As Chicago winter weather fast approaches, it is relevant to review some of the issues surrounding the seemingly-straightforward but often-confusing personal injury laws regarding property owners’ responsibility for removal of snow/ice from property. This area of law is often called premises liability. Note that it is always important to check on city, local, and regional laws, ordinances, and regulations; the following is only general information and does not constitute legal advice.
Persons can be sued for negligence, under certain circumstances, with respect to the “unnatural accumulation” of water and/or ice on their premises. Note “unnatural” accumulation. Generally speaking, Illinois law does not place a duty on the owner of a property to clean up or warn of existing hazards resulting from a “natural” accumulation – that is, placed there by nature – of water, ice, or snow.
However, as noted, negligence can be found in cases of “unnatural accumulation.” Of course, in a sense, all accumulations of precipitation are “natural.” A “natural” accumulation becomes “unnatural” with the intervention of an individual. If, for example, a property owner removes the naturally accumulated – where it naturally fell – snow to an adjacent area. This new pile of snow is an “unnatural” accumulation. The property owner, in creating this accumulation, has assumed a duty for the snow from this point on. If the snow subsequently melts, causing runoff onto a sidewalk or other area which then becomes wet, slippery, and hazardous, the property owner is liable for any accident – a Chicago slip and fall accident, for example – that may occur in this hazardous area.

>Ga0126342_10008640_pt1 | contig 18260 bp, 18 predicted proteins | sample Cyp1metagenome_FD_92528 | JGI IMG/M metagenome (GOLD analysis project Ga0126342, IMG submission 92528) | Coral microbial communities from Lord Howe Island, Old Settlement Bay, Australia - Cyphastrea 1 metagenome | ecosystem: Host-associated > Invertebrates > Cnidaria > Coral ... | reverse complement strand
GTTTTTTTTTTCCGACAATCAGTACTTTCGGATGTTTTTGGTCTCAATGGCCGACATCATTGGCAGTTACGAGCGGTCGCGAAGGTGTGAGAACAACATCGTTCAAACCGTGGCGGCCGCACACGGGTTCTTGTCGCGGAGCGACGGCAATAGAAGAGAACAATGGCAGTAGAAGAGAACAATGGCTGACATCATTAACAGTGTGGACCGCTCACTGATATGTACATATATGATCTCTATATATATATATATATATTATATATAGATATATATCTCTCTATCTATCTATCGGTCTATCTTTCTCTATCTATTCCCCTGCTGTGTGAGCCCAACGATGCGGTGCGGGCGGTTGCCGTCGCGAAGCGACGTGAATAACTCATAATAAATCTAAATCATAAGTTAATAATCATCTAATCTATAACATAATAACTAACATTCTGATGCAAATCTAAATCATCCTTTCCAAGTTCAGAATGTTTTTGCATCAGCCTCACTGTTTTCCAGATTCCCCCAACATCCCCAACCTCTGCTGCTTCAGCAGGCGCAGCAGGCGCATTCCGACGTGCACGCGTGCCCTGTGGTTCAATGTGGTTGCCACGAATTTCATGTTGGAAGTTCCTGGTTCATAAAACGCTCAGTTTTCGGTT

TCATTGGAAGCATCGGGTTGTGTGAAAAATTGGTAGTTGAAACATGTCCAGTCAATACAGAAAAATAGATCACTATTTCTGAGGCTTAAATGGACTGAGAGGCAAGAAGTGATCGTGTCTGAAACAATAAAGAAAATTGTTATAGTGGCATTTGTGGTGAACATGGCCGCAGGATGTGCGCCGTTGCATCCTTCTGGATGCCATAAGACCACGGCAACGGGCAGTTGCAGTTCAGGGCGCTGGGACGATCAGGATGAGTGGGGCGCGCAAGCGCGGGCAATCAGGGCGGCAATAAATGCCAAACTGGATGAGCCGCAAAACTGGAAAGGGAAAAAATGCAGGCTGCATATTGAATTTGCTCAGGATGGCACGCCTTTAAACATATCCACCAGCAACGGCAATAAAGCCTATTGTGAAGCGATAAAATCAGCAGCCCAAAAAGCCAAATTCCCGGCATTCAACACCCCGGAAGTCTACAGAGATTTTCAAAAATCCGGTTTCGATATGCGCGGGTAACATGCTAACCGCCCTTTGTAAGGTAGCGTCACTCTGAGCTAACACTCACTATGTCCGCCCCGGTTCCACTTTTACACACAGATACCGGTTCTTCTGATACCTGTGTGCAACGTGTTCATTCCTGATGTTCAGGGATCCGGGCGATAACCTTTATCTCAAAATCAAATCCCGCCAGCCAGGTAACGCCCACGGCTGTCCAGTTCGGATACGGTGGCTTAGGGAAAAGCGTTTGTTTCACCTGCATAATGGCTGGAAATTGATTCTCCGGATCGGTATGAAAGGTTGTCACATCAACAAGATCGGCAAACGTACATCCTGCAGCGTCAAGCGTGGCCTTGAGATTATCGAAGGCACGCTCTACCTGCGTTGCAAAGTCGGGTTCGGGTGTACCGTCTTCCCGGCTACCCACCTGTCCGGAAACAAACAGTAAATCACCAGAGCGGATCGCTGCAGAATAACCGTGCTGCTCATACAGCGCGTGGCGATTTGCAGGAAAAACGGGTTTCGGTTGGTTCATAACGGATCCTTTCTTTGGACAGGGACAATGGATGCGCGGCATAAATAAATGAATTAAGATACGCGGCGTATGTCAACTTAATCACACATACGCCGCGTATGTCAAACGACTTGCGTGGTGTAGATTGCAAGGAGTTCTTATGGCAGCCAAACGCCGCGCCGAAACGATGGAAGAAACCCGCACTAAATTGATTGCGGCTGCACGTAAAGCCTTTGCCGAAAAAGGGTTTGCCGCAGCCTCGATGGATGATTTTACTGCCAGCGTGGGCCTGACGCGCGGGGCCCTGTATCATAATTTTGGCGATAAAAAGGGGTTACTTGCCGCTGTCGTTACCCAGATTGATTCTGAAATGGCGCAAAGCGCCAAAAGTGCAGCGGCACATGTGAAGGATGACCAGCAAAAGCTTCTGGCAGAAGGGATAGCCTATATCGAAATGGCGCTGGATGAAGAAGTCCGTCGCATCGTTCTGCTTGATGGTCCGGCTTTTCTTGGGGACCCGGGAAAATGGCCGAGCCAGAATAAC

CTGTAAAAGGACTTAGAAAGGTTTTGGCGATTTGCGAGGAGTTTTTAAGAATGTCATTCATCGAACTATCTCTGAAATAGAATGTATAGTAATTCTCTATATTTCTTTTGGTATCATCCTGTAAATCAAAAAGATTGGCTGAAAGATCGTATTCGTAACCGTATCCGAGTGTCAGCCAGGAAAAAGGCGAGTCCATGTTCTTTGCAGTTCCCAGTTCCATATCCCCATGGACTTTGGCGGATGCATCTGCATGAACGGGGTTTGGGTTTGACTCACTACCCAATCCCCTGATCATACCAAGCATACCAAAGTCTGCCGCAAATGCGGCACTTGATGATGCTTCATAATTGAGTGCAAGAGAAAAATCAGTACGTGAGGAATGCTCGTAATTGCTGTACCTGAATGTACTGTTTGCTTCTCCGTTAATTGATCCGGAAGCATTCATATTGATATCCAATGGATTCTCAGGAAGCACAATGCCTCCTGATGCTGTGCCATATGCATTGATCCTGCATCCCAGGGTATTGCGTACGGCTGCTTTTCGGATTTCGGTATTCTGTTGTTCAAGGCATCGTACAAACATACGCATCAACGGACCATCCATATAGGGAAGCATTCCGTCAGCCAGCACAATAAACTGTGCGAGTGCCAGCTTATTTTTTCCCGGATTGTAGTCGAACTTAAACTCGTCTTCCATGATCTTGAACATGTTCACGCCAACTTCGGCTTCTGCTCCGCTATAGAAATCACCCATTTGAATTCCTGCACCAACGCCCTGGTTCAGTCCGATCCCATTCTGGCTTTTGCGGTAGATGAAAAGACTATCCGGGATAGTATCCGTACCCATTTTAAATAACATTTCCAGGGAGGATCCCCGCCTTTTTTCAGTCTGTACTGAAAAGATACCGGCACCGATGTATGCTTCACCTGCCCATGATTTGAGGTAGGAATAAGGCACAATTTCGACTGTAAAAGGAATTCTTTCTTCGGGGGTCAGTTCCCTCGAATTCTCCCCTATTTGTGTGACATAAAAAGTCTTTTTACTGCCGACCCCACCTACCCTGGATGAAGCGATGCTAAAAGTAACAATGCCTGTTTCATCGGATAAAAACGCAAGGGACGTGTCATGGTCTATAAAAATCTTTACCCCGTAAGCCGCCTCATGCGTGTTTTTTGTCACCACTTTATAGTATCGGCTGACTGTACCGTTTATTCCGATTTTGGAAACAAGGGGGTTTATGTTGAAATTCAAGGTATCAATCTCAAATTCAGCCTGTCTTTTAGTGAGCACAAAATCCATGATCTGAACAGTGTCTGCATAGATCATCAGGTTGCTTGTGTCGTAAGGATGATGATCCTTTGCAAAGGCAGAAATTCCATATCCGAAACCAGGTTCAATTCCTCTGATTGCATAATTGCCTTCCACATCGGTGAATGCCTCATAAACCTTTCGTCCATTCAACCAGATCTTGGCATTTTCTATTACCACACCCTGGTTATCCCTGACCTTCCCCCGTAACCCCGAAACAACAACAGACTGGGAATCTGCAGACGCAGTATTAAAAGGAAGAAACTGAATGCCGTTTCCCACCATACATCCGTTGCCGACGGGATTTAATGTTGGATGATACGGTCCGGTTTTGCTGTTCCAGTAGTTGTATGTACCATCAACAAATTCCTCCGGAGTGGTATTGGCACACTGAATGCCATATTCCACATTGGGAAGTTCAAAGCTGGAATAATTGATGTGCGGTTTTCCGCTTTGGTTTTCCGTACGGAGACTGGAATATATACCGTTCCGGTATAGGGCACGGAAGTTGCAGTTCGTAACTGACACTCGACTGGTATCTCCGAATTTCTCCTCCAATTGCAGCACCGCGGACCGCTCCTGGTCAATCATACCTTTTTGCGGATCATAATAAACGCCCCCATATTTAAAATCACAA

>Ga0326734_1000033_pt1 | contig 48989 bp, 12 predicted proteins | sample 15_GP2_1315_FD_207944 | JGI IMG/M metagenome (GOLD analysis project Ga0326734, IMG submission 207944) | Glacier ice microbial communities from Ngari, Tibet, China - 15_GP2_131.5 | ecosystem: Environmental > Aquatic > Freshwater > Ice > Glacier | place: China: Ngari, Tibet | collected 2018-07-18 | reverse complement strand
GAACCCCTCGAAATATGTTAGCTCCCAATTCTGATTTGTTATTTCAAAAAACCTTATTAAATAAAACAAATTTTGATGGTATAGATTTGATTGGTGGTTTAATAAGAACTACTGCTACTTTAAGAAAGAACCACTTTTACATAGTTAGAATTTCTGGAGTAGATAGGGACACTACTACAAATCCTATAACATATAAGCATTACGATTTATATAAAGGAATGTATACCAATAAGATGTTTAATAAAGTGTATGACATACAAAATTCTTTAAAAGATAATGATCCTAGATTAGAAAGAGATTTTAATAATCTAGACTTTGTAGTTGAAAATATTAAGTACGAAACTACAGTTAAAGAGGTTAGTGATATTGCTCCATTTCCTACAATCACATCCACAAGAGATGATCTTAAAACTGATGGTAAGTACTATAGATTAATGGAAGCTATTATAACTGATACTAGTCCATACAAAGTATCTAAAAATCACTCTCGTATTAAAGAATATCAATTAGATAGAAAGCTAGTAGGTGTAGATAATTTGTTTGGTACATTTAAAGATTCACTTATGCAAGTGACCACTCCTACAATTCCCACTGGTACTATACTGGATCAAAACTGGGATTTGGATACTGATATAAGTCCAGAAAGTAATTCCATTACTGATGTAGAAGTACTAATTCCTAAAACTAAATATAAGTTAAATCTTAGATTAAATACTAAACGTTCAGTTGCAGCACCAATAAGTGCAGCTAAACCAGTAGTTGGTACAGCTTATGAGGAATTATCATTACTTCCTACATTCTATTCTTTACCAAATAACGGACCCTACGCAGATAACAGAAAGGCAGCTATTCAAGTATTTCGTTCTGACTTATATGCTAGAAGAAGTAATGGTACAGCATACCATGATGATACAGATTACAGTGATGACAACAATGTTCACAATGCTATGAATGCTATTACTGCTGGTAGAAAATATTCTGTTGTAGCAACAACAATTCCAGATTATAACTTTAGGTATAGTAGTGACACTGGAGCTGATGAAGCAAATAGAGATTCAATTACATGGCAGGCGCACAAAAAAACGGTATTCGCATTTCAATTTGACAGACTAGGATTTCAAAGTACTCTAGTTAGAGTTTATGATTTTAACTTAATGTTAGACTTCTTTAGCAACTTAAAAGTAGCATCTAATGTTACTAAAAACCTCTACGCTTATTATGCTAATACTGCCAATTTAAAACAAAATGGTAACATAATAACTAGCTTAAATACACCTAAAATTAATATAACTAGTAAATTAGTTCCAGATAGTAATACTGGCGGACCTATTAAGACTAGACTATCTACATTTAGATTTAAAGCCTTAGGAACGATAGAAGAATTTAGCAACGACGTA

Under these circumstances, the wet/icy sidewalk (as well as the partially-melted pile of snow) could be considered an “unnatural accumulation.” Once an individual has acted to affect the natural accumulation, he/she assumes a duty for the ice/snow/water from that point on. Keep in mind that this definition means that any water accumulating in an area from downspouts from a building or runoff from roofing onto an area where the public may come in contact or might be walking and could be injured would be considered an “unnatural accumulation” for which the property owner could be found liable.
Obviously, because of this possibility of legal negligence, it is important when removing snow from sidewalks, parking lots, and other areas that it be removed in such a way and to such an area that it will not cause a hazard, either immediately or as it melts. As to any “natural accumulation” of ice, snow or water, there is no duty to remove it under most circumstances, legally speaking, though neighborly/community duty is another, more personal matter.
If you or a loved one has suffered an injury or death as a result of improperly managed property, call VanDerGinst Law at 1-866-843-7367 or click here for a FREE online case evaluation. The initial consultation is free of charge. If we agree to handle your injury case, we will work on a contingency fee basis, which means we get paid for our services only if, and when, there is a money recovery for you. In many cases a lawsuit must be filed before an applicable expiration date, known as a statute of limitations. So please call right away to ensure that you do not waive your right to possible compensation.